Originally Posted by Manton View Post

why is consistently one of the stupidest posters on SF. Those of you trying to reason with him are a close second.

 

Sometimes I can be a glutton for punishment I guess.  If people are just trolling, I will ignore them, but there seems to be a genuine difference in thought process here which I can't figure out.  Which is why I keep going, for better or worse.  baldy[1].gif

Quote:
Originally Posted by why View Post


I don't understand the concept that what happens in the book in narrative form must necessarily be translated directly into the film. I mean, that is precisely what I already wrote and exactly what you responded to. So, in case you still don't understand, I'll repeat again: even if Jackson wanted 100% verisimilitude the difference in formats allows a difference in interpretation. That is, in the book an omniscient narrator describes what happens. In the film there is no such narrator so the occurrences in the book need to be translated to film using a different method. I don't like the method Jackson chose.

This is pretty basic stuff here.
Not really because the reason it couldn't be done was obvious in LOTR. In The Hobbit there is no such reason. That's precisely why I count it as a fault of the movie.

Anyway, I read the book when I was young so re-read the part about the eagles just to entertain the notion that the film should be the book with visuals. Even if you believe that (I personally don't care), the eagles in the film don't communicate whereas in the book they explain their motives. In the film since the eagles don't talk it seems odd that they would just drop the dwarfs off on some craggy peak in the middle of nowhere -- which was Jackson's interpretation and which was what I find fault with.

 

I fail to see how an omniscient narrator in the book suddenly overrides the the point at hand.  You are correct that there is a translation process that takes place when turning a book into a movie.  Some do it well and others don't.  I guess that's why there is an Academy Award for Best Adapted Screenplay.  Jackson may not necessarily win that award.  However, you are positing that because the eagles can talk in the book, and therefore can explain why they aren't flying the dwarves all the way to the Lonely Mountain, then it is ok in the book.  Since they don't explain themselves in the movie, the entire rest of the adventure is nullified?  I think Jackson is assuming that people are somewhat familiar with the book's plot, and if they don't get it, they are free to run to their local bookstore or library and look up the source.  Talking animals in books is easy to pull off, but talking animals in an epic film that transcends child and adult interests is more of a risky venture.  The same risk exists for songs in my opinion, and I was happy that they were handled well.  I think he probably left off the talking to help eliminate the risk of a cheesy presentation.  Smaug (we assume) will talk, because it seems nearly impossible that he could be remotely similar to his book character without engaging in his conversation with Bilbo, and I am crossing my fingers that it is accomplished well.  For me, not having all of the animals talk helps ensure that the film stays true to it's more "grown-up" nature.  It isn't The Chronicles of Narnia, which I really enjoy, but it has a decidedly more childish feel.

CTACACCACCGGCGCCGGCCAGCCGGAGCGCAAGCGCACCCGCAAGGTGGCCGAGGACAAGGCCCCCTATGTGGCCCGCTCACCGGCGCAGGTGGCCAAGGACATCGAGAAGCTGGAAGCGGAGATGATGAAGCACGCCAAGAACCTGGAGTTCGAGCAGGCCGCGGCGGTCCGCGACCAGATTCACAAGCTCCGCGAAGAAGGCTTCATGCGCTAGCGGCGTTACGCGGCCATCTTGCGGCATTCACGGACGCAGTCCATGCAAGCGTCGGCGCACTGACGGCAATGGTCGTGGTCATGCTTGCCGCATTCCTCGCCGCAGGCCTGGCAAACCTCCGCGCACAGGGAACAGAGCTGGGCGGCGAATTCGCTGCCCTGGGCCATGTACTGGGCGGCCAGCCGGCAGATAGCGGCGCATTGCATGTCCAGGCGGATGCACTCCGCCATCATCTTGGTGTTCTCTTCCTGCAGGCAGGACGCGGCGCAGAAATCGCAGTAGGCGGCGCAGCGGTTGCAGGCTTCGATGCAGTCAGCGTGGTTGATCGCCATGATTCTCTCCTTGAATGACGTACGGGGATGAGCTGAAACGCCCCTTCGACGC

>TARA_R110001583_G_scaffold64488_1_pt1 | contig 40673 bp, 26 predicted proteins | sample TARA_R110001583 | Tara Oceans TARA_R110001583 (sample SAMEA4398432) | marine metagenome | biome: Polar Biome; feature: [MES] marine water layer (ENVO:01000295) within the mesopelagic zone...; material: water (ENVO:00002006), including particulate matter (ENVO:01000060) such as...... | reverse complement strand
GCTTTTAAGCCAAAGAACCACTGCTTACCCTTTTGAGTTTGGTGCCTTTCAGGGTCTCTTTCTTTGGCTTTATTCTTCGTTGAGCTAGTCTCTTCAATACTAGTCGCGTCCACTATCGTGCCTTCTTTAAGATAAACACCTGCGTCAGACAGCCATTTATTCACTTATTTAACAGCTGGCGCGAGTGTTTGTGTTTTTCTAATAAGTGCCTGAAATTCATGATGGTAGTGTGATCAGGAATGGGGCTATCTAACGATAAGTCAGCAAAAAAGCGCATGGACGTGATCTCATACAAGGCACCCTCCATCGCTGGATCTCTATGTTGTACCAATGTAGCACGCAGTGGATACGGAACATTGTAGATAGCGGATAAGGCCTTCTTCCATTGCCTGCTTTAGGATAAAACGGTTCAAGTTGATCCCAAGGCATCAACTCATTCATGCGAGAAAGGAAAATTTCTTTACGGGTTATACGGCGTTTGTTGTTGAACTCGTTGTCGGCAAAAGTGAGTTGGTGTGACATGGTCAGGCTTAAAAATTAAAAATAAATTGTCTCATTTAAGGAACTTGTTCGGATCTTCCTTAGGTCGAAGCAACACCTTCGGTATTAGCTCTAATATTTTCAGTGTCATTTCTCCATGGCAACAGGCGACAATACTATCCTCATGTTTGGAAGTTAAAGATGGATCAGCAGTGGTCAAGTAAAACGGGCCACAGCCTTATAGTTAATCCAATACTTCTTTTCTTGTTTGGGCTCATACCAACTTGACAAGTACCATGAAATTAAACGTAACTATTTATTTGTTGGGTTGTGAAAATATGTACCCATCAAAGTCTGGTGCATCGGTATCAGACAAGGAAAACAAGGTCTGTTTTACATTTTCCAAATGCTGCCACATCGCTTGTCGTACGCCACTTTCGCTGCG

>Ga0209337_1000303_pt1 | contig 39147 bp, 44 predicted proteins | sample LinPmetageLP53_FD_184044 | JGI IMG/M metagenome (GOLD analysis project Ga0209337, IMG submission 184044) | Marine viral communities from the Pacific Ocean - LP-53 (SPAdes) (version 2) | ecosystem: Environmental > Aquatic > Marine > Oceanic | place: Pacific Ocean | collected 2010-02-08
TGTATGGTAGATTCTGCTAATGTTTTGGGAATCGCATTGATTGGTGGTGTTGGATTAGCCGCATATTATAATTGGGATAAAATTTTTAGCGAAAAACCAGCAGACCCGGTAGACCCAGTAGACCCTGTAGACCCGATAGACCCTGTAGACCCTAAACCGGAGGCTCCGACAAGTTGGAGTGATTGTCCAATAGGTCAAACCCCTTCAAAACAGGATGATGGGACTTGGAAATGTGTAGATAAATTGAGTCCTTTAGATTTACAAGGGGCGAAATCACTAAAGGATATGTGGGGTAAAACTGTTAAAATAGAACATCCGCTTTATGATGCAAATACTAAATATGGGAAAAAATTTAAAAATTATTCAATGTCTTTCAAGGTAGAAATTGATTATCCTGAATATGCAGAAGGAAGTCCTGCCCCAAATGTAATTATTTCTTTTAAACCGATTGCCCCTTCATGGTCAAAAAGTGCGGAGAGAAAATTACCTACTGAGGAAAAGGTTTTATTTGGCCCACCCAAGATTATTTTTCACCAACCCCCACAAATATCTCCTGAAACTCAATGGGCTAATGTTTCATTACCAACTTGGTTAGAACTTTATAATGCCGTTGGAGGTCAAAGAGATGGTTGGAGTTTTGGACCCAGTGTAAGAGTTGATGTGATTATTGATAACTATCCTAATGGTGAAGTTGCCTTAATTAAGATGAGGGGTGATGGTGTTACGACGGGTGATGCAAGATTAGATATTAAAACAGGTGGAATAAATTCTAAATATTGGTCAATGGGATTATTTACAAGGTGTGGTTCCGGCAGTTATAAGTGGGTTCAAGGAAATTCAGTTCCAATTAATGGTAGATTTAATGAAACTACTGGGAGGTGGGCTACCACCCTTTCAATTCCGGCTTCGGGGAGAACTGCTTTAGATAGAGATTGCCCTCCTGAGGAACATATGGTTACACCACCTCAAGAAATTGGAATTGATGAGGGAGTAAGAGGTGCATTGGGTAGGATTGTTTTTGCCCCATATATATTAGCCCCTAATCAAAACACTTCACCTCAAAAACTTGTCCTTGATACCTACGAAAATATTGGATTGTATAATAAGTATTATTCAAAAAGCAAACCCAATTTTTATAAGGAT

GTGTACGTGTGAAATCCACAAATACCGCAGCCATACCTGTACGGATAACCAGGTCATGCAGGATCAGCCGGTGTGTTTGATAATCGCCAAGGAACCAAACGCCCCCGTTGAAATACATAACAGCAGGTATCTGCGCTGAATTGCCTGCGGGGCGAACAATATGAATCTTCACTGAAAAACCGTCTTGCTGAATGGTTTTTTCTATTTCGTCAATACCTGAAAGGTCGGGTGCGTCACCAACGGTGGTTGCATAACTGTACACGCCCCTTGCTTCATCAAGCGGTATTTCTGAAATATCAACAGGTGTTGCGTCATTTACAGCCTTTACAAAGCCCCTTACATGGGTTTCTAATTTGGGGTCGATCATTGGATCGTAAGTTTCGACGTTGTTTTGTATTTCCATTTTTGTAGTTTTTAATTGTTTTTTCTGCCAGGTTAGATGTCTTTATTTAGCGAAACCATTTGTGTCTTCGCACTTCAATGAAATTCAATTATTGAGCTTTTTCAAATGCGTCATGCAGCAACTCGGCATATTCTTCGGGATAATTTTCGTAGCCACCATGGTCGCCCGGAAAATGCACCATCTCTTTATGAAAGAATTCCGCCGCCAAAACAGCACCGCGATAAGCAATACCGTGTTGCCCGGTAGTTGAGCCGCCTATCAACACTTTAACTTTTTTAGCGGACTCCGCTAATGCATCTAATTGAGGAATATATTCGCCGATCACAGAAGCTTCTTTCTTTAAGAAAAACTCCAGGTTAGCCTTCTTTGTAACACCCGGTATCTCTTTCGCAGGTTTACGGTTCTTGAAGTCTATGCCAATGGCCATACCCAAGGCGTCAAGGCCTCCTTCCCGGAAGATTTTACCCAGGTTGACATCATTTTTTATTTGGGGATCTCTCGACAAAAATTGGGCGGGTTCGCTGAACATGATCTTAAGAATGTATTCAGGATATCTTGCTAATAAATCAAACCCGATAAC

I think that El Argentino's video that he posted actually is the exact same thing that you are claiming should have happened in the Hobbit.  You say that it is obvious that it couldn't be done in LOTR, but I have to disagree.  When it comes down to it, in epic adventures in book or film, there is always an easy way and a hard way to accomplish the end.  It is precisely the "road less traveled" that makes it an epic and that is what makes it captivating and motivating.  I think you are over analyzing it for weaknesses.